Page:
It’s no secret. I’m an Idealist and a Romantic and am proud to carry forward, as adequately as I can, the spiritual and intellectual lineage of figures like Plato, Plotinus, Goethe, Schelling, Hegel, Coleridge, and Emerson. I also champion science and the vastly expanded cosmological picture it continues to paint for humanity. But I conceive of science as another cultural activity alongside the likes of art, spirituality, and philosophy. These other spheres of cultural meaning approach the truth independent of the puzzle-solving of scientists. Consciousness in particular is a sort of ultimate issue, since it is, as far as we can tell, what makes us human. Steve nominally agrees that we need a multi-dimensional (or what I’d call a transdisciplinary) approach, though I think his choice of language says a lot  about how he’d like to go about collaborating (i.e., the “problem” of consciousness must be “attacked” from all sides). What if consciousness is neither a problem nor something best understood by way of assault?

The shortcoming of an overly scientistic approach to consciousness is precisely that consciousness’s paradoxical and participatory nature (paradoxical and participatory in that it manifests in different modes as both subject and object, noumenon and phenomenon) is artificially framed as a “problem” to be solved by way of reverse-engineering. But consciousness and its trinitarian panoply of thinking, feeling, and willing cannot be understood in the same way a mechanic understands an engine.

Steve writes:

A person’s (mis)understanding does not necessarily depend on how many “evident facts” they know – it depends on their ability to properly interpret a finding independent of their emotional state.

To approach an understanding of consciousness, you must fully participate in it. It is the living, breathing matrix within which everything we do and know and feel arises and subsides. Being conscious must be practiced and developed to be known, otherwise it remains not a problem but an insoluble intellectual paradox. In other words, emotional involvement is of the essence if it is our own and others consciousness we hope to understand. (Even from within the neuroscientific paradigm, research like Harris’ on the neural correlates of moral decision-making shows that the recognition of seemingly objective truths like 3-2=1 depends upon activity in the ventral medial prefrontal cortex, associated with emotion and taste. I mention this study with some reservations about the notion of “neural correlates of consciousness” that I will explain below.)

I am not interested in the “problem” of consciousness, though I may on occasion philosophize about its paradoxicality as such. In the end, however, what concerns me most is the practice of deepening consciousness, which means not only striving to learn the truth, but to feel the beautiful and to will the good. Is neuroscience relevant to these pursuits? Of course! Do its methods, paradigms, and data have some sort of a priori authority over other ways of knowing? Of course not!  (Which is not to say that there may not be a posteriori reasons for altering a philosophical perspective because of a neuroscientific discovery–it is only to say that critical appraisal is always warranted of supposedly scientific claims that border on the metaphysical).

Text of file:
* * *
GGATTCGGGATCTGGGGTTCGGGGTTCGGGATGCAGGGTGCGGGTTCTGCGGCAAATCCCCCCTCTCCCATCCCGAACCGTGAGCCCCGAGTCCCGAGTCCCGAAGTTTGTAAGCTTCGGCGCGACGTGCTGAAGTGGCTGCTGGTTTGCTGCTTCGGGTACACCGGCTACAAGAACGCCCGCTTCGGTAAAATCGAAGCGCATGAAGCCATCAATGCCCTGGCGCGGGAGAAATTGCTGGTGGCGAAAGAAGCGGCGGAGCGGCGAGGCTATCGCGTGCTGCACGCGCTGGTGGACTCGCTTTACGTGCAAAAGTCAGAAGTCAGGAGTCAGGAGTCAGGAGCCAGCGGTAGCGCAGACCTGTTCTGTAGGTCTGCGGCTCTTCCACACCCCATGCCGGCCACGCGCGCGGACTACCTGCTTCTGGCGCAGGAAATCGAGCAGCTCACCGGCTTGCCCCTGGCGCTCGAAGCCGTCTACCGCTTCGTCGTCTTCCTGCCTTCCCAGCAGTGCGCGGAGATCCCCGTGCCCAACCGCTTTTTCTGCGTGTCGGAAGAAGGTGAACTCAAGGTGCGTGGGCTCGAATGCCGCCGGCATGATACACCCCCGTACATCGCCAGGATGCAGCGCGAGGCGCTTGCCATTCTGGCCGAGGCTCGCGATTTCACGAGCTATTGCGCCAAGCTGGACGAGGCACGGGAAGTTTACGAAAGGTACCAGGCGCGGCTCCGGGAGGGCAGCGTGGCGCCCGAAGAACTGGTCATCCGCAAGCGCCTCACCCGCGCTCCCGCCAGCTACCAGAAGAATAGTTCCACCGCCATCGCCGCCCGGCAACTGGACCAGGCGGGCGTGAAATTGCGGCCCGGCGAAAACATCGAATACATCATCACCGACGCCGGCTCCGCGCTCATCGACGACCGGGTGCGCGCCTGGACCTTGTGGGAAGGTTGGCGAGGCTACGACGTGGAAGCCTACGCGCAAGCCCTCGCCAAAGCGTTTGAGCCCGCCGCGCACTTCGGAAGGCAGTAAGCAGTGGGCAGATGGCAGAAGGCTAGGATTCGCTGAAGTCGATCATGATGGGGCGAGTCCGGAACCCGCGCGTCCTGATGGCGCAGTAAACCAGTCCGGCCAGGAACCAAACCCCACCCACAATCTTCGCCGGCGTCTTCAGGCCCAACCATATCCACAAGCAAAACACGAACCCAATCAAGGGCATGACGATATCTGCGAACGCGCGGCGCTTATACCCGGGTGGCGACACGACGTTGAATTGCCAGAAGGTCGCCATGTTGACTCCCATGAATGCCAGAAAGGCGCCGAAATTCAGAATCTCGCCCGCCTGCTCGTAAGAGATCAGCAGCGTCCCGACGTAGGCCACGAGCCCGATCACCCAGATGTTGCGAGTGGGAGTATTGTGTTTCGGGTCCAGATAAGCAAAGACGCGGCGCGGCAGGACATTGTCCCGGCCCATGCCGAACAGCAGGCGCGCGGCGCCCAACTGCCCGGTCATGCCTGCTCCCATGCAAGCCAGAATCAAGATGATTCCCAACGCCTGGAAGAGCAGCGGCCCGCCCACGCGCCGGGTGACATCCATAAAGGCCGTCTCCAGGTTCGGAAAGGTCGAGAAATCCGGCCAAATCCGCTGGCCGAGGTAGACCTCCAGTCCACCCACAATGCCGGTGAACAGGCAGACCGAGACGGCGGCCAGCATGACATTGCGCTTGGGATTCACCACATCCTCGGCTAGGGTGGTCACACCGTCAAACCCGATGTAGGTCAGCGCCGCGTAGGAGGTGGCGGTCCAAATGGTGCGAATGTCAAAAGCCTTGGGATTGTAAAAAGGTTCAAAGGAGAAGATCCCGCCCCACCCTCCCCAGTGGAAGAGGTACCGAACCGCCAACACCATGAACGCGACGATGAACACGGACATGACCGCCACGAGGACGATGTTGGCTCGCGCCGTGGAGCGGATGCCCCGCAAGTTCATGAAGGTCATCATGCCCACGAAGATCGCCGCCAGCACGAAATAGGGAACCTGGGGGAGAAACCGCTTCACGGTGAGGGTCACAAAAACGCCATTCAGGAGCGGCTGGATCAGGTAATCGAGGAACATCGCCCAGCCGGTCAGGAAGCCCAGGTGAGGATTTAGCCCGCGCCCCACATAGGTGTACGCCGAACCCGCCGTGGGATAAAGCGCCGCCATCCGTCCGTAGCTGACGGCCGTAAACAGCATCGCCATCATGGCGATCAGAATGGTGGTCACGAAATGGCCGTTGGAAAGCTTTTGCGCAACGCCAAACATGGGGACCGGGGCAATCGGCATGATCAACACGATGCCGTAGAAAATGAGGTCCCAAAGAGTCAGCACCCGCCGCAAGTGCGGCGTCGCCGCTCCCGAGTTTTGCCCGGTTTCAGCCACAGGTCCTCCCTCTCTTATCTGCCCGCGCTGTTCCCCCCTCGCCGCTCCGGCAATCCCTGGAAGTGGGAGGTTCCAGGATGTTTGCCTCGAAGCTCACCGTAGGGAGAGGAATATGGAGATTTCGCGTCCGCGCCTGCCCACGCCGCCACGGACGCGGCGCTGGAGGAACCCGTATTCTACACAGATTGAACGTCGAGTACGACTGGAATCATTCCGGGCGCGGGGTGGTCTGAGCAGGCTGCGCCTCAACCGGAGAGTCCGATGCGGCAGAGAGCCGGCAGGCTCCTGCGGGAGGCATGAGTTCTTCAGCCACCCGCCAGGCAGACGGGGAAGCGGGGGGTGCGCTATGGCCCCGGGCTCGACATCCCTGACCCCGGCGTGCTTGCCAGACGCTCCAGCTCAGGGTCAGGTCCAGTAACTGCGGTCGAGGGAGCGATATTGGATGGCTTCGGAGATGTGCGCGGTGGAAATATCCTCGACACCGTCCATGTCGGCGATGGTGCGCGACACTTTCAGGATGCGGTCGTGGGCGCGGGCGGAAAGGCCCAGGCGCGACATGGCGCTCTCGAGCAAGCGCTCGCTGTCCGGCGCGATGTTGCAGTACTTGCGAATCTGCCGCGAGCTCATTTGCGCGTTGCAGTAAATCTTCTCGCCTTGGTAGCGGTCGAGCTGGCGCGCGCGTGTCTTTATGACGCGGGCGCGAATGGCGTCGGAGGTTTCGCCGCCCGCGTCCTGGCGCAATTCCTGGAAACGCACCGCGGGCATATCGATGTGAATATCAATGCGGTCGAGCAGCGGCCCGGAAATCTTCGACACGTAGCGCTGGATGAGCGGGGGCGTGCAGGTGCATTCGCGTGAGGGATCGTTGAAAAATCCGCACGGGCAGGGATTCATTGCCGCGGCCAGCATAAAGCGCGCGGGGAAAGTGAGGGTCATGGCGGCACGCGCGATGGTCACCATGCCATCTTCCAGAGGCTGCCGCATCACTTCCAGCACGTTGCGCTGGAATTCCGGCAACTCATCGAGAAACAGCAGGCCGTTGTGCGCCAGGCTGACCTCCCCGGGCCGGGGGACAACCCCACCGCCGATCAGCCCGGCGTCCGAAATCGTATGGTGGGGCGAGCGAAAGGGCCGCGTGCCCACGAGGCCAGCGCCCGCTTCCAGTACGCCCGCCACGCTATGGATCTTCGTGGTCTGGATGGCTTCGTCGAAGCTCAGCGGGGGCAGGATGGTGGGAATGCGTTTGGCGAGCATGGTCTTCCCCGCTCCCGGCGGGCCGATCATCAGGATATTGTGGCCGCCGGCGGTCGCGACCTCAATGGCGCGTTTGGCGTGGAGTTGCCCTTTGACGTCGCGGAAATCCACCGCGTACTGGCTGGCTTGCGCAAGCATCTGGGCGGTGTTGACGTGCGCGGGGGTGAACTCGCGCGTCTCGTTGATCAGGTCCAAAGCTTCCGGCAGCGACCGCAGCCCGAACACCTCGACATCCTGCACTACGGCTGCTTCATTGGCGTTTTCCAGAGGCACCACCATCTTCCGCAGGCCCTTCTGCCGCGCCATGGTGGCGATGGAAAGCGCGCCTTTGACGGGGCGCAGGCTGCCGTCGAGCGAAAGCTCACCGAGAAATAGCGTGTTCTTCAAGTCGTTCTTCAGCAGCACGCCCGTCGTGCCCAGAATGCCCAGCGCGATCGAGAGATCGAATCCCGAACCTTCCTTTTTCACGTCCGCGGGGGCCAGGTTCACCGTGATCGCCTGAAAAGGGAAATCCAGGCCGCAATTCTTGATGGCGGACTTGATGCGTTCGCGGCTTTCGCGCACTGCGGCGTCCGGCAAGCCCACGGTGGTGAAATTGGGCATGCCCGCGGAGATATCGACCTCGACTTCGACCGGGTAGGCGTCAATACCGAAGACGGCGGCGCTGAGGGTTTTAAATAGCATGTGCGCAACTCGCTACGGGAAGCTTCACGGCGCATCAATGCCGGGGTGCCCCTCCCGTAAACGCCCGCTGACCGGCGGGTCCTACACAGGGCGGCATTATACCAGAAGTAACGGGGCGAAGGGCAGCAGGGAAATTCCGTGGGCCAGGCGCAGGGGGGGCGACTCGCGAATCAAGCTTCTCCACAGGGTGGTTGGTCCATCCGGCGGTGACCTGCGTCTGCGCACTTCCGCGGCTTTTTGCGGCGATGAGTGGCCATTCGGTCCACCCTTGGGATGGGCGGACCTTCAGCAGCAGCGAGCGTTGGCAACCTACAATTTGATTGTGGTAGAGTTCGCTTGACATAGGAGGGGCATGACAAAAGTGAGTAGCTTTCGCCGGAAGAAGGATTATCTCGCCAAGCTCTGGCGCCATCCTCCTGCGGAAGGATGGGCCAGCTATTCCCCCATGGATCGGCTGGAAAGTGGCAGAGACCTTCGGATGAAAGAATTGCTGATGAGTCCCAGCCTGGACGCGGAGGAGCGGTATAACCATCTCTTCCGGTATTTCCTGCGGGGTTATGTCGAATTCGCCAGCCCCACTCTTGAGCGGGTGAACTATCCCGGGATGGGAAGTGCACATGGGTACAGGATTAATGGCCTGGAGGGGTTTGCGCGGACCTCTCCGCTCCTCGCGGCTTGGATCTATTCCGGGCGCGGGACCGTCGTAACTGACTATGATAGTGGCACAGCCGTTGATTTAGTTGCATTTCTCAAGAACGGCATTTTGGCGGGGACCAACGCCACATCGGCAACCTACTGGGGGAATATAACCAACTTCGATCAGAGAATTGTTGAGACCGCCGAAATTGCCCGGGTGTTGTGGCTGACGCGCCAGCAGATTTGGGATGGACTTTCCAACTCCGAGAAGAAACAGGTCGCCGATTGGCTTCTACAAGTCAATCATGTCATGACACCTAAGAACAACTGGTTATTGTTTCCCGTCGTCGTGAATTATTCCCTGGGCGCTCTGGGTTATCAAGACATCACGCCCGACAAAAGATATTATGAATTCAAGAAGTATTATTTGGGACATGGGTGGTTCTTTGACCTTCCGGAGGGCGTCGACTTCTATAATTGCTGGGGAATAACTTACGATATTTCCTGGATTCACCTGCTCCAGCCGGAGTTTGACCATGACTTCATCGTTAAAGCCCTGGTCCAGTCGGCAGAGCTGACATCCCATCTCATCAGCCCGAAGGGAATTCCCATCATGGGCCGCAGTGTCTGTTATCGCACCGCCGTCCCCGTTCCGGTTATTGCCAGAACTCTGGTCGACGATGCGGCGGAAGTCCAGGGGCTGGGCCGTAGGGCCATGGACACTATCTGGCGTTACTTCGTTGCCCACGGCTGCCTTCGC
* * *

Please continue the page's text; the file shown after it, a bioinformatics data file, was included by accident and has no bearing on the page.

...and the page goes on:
I’d like to close by offering a take on the research program geared toward discovering the “neural correlates of consciousness” (NCC). Steve cites Crick and Koch’s research often, and writes the following in support of the general theory:

Specific qualia are evoked  from the interaction of the specific [neural] regions…depending of course on the properties of that of which we are aware. So if you’re reflecting on a painting in front of you, it involves the interaction of thalamo-visual-prefrontal networks, which transform and encode the painting (i.e. the stimulus) as a specific pattern of neural firing that you experience.

This approach to the study of consciousness conceives of brain activity as a kind of internal representation of the surrounding world. The basic idea is that some sort of isomorphism exists between the structure of things in the environment and the pattern of neural firing in the brain. The brain, it is said, generates a mental picture of the external world. This is where the paradox begins… On the face of it, the NCC approach claims that all we are finally aware of is the neural activity inside our skull, which is an encoded version of what our senses were able to perceive regarding the features of the mind-independent world. In theory, this neural activity should be sufficient enough on its own to convince a conscious subject that they were having an experience of the mind-independent world. In other words, even a brain in a vat, fed the proper electrical impulses to mimic sensory inputs, could be conscious (albeit of an entirely virtual world). The paradox is that if the neuroscientist is right about the neural basis of consciousness, he simultaneously calls into question the substantiality of the world he believes he inhabits.